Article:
How to get to your 30s without having regrets

Image: Reuters/Phil Noble
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According to research in behavioral economics and social sciences, our well-being follows a U-shape. Longitudinal studies have found that when we’re young, we are content with life, but gradually this decreases until we hit our 40s (the mid-life crisis is real). After this so-called nadir of happiness, we start to change course, becoming more content from our 60s onwards.

A new survey from YouGov reinforces this. Over 1,000 respondents in the UK were asked if they preferred a low stress, low achievement lifestyle or a high stress, high achievement lifestyle. Overall, half of Brits opted for the low stress option, and 25% the high stress option (the remainder did not know).

The only age group in which a majority of respondents chose the latter was the 18-24 bracket—after which point the attitude shifted, and more people favored the opposite lifestyle.

Across the pond, it’s a fairly consistent picture. YouGov asked a similarly sized US sample the same question, and observed the same shift around age 30:

To explain these age patterns, some researchers point to regret over unmet expectations, which manifests in middle age before becoming less acute. The preference among YouGov’s younger respondents might come down to how we predict our happiness levels over time, which, according to research by Hannes Schwandt from the Department of Economics at the University of Zurich, we tend to forecast erroneously in our younger years.

“When we’re young, we tend to choose things that we ‘think’ will make us happy in the future, but which in reality they do not,” explains Nattavudh Powdthavee, a Professor of Behavioural Science at Warwick Business School.

Our level of optimism is also at its highest when we’re young, he says, which might explain the high levels of life satisfaction. It also helps us to handle stress, according to Schwandt.

Don’t lose your optimism—but calibrate your expectations

If we know a shift in our happiness is coming, how we should live our lives? Powdthavee recommends we adjust our expectations as we approach our forties, without losing a positive outlook.

“I don’t think I would advise people in their 20s to completely forsake their current preferences for high stress/high achievement, but to be aware of their inability to predict how much happiness this will bring them in later life.”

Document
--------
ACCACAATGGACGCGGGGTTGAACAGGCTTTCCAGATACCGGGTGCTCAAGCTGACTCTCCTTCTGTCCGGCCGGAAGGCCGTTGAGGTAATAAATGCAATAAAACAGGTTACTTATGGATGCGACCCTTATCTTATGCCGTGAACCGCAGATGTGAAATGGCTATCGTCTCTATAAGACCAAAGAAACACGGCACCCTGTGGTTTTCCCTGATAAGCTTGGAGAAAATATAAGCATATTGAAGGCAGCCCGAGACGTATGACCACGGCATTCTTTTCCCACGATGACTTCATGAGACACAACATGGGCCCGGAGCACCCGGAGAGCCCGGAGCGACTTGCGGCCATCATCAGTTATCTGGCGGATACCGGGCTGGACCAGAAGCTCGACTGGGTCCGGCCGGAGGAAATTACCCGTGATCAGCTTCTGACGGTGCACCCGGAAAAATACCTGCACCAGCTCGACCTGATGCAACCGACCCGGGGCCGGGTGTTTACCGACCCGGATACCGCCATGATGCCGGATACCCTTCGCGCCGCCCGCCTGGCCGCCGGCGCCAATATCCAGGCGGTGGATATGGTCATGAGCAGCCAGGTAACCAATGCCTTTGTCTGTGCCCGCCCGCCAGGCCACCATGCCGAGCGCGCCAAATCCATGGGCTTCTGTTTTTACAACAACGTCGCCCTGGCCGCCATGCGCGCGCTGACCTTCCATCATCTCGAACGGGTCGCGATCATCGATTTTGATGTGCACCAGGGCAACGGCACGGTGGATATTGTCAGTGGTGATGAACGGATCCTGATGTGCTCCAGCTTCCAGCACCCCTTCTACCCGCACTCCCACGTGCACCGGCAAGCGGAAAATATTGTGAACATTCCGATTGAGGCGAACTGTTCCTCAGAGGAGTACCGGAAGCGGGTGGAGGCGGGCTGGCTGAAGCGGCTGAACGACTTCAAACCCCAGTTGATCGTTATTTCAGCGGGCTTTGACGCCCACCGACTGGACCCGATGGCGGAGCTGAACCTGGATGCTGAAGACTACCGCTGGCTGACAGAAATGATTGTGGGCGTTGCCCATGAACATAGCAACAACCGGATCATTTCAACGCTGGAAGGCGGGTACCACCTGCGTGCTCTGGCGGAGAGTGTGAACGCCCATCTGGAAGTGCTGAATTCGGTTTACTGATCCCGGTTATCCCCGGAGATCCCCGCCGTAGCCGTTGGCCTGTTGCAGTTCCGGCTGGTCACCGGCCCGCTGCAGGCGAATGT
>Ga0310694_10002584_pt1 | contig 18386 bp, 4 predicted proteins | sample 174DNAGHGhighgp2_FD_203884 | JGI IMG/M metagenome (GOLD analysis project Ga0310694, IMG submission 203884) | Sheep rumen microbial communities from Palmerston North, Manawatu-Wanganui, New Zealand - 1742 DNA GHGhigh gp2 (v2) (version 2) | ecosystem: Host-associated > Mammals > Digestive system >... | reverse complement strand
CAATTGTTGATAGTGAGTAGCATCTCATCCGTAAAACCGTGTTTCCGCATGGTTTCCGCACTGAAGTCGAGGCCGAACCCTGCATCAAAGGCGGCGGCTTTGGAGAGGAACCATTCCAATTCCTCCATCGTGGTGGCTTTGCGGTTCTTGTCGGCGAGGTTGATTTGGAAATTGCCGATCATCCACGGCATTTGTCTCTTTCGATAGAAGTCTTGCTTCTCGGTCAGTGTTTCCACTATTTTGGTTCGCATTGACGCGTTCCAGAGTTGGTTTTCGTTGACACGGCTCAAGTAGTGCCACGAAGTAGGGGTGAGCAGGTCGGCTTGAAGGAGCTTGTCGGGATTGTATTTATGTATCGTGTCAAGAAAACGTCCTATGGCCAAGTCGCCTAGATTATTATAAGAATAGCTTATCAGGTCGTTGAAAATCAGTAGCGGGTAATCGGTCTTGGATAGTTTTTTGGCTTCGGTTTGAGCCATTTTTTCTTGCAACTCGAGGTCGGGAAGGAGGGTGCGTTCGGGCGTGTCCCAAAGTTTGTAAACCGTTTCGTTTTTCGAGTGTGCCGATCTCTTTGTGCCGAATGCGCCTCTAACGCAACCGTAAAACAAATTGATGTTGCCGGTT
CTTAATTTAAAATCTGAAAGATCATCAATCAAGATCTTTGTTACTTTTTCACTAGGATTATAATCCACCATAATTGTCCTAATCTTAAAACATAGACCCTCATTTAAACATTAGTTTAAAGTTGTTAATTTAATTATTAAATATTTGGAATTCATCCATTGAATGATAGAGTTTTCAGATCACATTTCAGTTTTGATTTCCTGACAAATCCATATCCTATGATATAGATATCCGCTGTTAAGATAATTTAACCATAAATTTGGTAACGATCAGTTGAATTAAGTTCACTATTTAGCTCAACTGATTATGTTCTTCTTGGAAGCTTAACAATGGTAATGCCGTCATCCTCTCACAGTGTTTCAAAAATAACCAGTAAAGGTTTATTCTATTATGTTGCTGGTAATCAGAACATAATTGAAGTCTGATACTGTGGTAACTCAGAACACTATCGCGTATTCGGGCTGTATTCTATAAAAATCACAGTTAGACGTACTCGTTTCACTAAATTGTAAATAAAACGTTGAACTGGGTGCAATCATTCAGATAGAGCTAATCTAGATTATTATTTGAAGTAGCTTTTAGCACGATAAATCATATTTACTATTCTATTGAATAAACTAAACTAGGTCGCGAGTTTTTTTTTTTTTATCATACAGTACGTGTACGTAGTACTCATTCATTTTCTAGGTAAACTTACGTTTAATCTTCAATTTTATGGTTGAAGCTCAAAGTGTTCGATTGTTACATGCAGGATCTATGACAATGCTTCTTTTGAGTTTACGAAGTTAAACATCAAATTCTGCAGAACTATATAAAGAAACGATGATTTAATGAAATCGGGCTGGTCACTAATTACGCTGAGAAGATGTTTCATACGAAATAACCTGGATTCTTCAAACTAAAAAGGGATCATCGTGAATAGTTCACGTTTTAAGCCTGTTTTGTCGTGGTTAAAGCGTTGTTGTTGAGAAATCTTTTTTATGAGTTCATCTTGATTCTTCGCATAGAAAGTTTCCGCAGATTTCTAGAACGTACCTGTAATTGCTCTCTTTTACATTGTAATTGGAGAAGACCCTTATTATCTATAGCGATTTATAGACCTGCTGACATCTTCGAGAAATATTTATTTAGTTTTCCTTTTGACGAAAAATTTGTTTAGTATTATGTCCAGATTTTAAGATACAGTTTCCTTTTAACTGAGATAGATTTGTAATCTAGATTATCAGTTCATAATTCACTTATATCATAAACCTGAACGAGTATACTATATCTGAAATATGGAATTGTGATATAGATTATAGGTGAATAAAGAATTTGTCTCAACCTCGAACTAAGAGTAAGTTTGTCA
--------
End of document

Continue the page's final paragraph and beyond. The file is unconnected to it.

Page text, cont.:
And as for those in their 40s? “I think they probably know better already that they were like the young ones too in terms of having these kind of preferences,” he adds.

Accept and let go

In older age, says Schwandt, people come to terms with their life and feel less regret about the past. High achievements take on less importance than they did in earlier years.

“What old age benefits from is precisely this idea that you kind of let it go.” Letting go and not feeling any stress at age 20, however, might have its downsides if it means we’re not trying our best to invest in our future.

He says we should “not feel miserable” if at some point opportunities to invest our stress and energies become more limited as we age. Knowing others are experiencing the same curve can help you come to terms with it. “In mid-life, if you have a feeling that there are not many more things to achieve for you then you should know you’re not alone.”

There are limits to the survey. Tim Harford, an author and columnist for the Financial Times, adds that without a historical comparison, it’s hard to draw firm conclusions. He points to the British Labour Force survey, which asks more specific questions (for example, if participants have had trouble sleeping or suffer from anxiety) to get a broader picture. “They’re boring questions, but once you put them together over the years you start to understand what’s going on,” he says.

YouGov told Quartz its question was phrased “in a way to see how people weigh competing values.” Yet, what is exactly meant by achievement? ”High life satisfaction or high achievement implies that this kind of achievement is a) unpleasant or b) doesn’t feed into your happiness,” says Schwandt. “Are children an achievement? Probably, but maybe that’s not how people understood this question. The age pattern would look different if the achievement was about children and [stress] for their well-being, rather than low stress and bad outcomes for children.”

If our happiness does indeed follow this curve, the best we can do is to ride the wave.